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  • Writer's picturet.seguritan.abalos

My flute-playing now vs. 5 years ago

I've finally completed a big recording project!

As part of the Iris Music Project, my chamber ensemble records weekly music videos for the residents of a senior home in Pittsburgh.

For next week's video, I had the option to play an orchestral excerpt within the theme of love songs. So I chose the flute solo from Maurice Ravel's "Daphnis et Chloé Suite No. 2," one of the most famous flute solos in the orchestral repertoire.

If we weren't in a global pandemic, I would have performed live for the residents, rather than recording. The isolation of recording shifts my focus from how music engenders human connection — heedless of how "good" it is — and places a harsh light on the technical & expressive merits of my playing.

While practicing this solo in the past few weeks, I never looked at the sheet music. For one, the sight of all my notes scribbled over the sheet music would trigger anxiety; but also, this music was so crucial to my early development as a flutist, I know it by heart.

As a girl, the opening of "Daphnis" was the most evocative, beautiful soundscape I’d ever encountered, seconded by the incredibly vulnerable moment of this solo.

In high school, I had the rare opportunity to perform "Daphnis" with orchestra. Although this opportunity — one most flutists only dream of came at a time when my playing was still relatively immature, I grew from the courage it takes to perform that solo. You're supposed to enter with a difficult ascending run, when all you can hear is the soft, low, ringing pizzicato of the string bass section, the hushed breath of the orchestra and audience

May 2015. After performing "Daphnis" as principal flute of the California Youth Symphony. Pictured with my co-principal, Yulan, an incredibly gifted flutist who performed the principal part the following week. (Shoutout to my oldest sister who gave me that watch. Older-me is envious of how classy it looks.)

The isolation of recording shifts my focus from how music engenders human connection, and places a harsh light on the technical & expressive merits of my playing.

A few days ago, I found this recording of the solo I made five years ago a video audition for a symposium hosted by Carnegie Mellon University’s flute studio. 

With that recording, I received a full scholarship to attend, performed in a masterclass for my future flute professor, and left Pittsburgh convinced Carnegie Mellon was my dream school. 

That was in October 2015, my senior fall of high school.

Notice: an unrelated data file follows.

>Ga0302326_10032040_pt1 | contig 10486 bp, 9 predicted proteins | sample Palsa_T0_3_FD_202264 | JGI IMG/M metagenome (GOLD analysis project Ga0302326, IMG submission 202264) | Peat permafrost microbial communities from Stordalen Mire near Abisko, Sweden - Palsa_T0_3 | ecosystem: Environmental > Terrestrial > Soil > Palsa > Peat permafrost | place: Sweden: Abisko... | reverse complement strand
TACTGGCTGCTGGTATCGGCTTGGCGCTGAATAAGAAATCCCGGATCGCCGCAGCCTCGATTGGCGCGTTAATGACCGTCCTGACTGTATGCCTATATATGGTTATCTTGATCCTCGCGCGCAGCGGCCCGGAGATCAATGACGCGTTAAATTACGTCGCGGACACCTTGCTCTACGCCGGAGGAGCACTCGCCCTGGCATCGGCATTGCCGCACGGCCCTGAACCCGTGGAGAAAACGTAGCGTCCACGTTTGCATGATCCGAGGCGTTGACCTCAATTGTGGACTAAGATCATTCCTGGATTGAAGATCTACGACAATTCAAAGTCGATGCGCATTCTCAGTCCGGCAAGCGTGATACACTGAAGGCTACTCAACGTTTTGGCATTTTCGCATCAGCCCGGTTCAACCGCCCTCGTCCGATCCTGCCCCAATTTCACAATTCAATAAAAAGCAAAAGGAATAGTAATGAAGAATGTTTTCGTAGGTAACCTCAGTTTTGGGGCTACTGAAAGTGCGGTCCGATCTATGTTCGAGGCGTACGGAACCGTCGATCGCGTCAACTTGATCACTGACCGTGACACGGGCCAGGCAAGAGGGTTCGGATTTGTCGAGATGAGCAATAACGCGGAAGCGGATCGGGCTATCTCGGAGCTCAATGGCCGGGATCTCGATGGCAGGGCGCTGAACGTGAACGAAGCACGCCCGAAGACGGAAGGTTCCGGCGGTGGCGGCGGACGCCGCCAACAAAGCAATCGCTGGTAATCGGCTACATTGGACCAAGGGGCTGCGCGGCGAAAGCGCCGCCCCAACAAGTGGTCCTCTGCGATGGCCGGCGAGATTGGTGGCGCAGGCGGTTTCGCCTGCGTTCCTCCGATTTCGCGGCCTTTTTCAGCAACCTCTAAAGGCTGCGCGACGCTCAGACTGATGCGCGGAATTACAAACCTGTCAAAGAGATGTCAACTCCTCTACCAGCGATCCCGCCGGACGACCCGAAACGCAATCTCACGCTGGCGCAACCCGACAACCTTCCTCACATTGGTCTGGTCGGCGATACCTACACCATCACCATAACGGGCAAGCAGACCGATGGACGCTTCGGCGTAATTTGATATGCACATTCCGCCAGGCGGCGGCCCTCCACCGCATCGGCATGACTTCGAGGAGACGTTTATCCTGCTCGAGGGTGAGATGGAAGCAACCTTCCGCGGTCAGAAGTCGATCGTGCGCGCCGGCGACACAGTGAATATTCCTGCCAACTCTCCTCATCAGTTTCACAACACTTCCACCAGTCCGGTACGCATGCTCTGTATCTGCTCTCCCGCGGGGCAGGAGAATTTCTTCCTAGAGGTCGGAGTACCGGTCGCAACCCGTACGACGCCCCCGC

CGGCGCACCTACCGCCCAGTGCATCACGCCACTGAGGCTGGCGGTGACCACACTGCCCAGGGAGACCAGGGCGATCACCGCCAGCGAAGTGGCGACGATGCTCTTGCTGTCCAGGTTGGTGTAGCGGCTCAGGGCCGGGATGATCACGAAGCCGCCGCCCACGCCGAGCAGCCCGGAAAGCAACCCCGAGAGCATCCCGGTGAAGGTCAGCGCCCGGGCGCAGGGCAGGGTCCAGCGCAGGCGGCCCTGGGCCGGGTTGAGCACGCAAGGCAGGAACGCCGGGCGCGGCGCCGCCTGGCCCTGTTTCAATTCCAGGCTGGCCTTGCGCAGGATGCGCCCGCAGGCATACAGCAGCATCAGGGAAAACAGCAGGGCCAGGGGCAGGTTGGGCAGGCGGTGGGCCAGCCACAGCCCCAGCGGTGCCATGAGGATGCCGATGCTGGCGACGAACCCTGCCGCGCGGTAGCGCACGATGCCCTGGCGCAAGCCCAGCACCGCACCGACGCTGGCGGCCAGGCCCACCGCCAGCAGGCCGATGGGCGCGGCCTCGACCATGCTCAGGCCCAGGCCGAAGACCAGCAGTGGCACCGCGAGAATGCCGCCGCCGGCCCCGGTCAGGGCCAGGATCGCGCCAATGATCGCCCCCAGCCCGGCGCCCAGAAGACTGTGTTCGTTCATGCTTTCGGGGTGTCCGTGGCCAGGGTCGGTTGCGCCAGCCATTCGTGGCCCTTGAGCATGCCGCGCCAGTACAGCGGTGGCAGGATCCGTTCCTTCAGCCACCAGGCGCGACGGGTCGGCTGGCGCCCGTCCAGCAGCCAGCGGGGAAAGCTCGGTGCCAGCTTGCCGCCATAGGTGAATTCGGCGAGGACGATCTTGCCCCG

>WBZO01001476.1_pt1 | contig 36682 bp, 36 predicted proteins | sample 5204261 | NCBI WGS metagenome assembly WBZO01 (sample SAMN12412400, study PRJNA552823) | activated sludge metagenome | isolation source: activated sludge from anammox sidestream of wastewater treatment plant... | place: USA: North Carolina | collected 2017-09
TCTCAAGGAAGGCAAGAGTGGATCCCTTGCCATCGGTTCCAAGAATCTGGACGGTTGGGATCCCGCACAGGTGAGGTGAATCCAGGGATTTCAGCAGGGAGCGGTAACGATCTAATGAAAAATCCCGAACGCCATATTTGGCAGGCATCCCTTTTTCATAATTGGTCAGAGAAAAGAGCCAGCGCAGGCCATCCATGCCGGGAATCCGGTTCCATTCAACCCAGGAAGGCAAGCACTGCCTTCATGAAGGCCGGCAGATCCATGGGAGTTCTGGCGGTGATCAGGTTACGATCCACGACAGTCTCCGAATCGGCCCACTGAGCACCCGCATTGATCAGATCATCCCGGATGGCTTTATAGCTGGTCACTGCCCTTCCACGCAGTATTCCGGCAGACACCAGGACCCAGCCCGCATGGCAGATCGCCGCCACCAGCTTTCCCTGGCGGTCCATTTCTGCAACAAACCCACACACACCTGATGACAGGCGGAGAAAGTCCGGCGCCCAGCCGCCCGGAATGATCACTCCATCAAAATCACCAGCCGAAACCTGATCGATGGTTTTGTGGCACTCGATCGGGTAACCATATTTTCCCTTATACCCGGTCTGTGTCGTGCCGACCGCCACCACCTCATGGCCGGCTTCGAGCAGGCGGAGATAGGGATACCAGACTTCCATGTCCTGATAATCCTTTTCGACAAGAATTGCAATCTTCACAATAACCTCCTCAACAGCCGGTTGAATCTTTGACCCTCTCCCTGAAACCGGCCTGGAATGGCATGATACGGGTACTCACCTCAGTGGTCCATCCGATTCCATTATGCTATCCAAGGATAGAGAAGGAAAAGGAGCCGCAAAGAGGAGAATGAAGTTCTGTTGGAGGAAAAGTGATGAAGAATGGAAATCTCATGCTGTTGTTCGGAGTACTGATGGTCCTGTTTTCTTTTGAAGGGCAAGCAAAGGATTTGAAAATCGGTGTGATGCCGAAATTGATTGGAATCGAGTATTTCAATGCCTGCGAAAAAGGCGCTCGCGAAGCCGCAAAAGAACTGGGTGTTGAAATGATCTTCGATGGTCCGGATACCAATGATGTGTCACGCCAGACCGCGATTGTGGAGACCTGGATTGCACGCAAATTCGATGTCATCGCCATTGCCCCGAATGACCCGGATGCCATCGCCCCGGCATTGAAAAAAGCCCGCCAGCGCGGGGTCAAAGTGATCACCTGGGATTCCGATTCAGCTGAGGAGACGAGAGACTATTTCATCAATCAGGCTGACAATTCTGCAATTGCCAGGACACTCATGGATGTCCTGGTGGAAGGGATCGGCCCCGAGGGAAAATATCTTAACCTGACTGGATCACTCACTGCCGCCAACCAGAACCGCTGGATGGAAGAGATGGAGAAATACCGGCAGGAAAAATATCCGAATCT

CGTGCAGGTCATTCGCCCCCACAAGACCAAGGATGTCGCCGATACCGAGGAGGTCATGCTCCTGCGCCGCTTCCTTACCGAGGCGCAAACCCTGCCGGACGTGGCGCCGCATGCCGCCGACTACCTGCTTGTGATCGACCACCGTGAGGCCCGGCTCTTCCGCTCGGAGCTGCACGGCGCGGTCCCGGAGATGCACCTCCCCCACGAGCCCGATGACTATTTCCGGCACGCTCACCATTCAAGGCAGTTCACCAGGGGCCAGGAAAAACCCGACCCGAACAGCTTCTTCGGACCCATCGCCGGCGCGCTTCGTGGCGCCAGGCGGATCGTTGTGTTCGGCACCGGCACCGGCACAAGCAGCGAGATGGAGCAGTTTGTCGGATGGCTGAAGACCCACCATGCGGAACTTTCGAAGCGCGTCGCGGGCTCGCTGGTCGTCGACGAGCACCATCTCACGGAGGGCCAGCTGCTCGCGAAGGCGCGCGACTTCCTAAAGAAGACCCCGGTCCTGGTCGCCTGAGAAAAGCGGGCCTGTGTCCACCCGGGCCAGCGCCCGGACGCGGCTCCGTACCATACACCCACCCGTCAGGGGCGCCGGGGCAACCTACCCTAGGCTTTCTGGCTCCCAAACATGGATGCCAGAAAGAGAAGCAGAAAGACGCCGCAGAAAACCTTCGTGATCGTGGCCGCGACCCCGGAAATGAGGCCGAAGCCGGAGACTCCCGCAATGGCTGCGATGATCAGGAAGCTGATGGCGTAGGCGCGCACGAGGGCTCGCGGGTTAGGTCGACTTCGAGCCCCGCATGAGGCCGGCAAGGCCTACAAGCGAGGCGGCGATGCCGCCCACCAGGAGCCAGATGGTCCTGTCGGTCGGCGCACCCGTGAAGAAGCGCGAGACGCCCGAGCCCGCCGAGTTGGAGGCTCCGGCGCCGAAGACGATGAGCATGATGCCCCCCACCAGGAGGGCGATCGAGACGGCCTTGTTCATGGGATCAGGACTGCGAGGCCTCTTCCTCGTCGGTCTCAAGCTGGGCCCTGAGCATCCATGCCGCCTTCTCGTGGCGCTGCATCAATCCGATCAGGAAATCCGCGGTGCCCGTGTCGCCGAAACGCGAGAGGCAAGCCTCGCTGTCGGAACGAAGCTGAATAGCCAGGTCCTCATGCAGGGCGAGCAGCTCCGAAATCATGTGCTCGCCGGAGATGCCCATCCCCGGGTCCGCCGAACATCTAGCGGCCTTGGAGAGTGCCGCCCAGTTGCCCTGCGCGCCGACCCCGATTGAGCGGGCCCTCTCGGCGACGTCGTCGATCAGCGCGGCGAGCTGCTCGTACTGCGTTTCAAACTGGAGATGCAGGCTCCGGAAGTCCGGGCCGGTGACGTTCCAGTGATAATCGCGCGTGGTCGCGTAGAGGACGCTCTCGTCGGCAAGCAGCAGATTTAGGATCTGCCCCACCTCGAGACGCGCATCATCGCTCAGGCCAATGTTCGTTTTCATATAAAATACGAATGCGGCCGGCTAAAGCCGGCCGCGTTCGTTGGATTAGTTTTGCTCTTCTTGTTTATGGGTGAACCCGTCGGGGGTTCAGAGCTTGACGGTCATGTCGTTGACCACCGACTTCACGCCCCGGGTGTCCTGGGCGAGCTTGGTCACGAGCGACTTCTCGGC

On a whim, I’ve interspersed excerpts of that recording with excerpts of my recording this past weekend. It’s interesting to compare the two. 

In theory, the difference should be linear my playing this past weekend should be unquestionably better than five years ago. 

What’s linear is, my approach to expression has matured. I’ve developed more intentional phrasing, become more thoughtful about how to convey meaning with every detail.

However, the line blurs when it comes to my sound quality which, for years, has been the heart of my identity as a flutist. Disappointingly, my upper register doesn’t have the ease & flexibility that I hear in my high school recording. In general, I haven’t been happy with my sound over the past few weeks. (For reference, the recordings I posted in July-August represent my best sound.) Another area of ambivalence is rhythm, intonation, & breathing. In college, I deepened my approach to expression, but wasn’t focused on anchoring fundamentals (always juggling too much). 

Though it isn't my best, I’m grateful I challenged myself to create this recording. I could have easily picked a simpler piece. 

Moreover, after shamelessly posting videos of myself practicing & making mistakes, it’s the first time since graduating that I’ve challenged myself to produce a “real” recording. However, I’ve dreaded the all-too-familiar pressure of delivering something polished, eager to retreat back into messy videos of my practicing. Some musicians thrive under this pressure. For me, it isn't so simple.

In the end, this comparison shows me that growth as a musician & artist is more sinusoidal than linear.

The key is to embrace how I sound in the moment, and to have the humility & determination to shape this into something more expansive & more controlled.

(Shout-out to my dad for making me look so much more professional in high school than I looked this past weekend, recording with a phone in the living room. The earrings in the 2020 video were made by Blessing Baubles Co.)


If you'd like to watch the complete video I recorded for the senior home, here it is — but please mercifully skip over my awkward introduction to 0:36. I pulled a classic, irresponsible-classical-musician act & put zero preparation into the speaking portion.


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Thank you for considering! Take care. ~ Theresa

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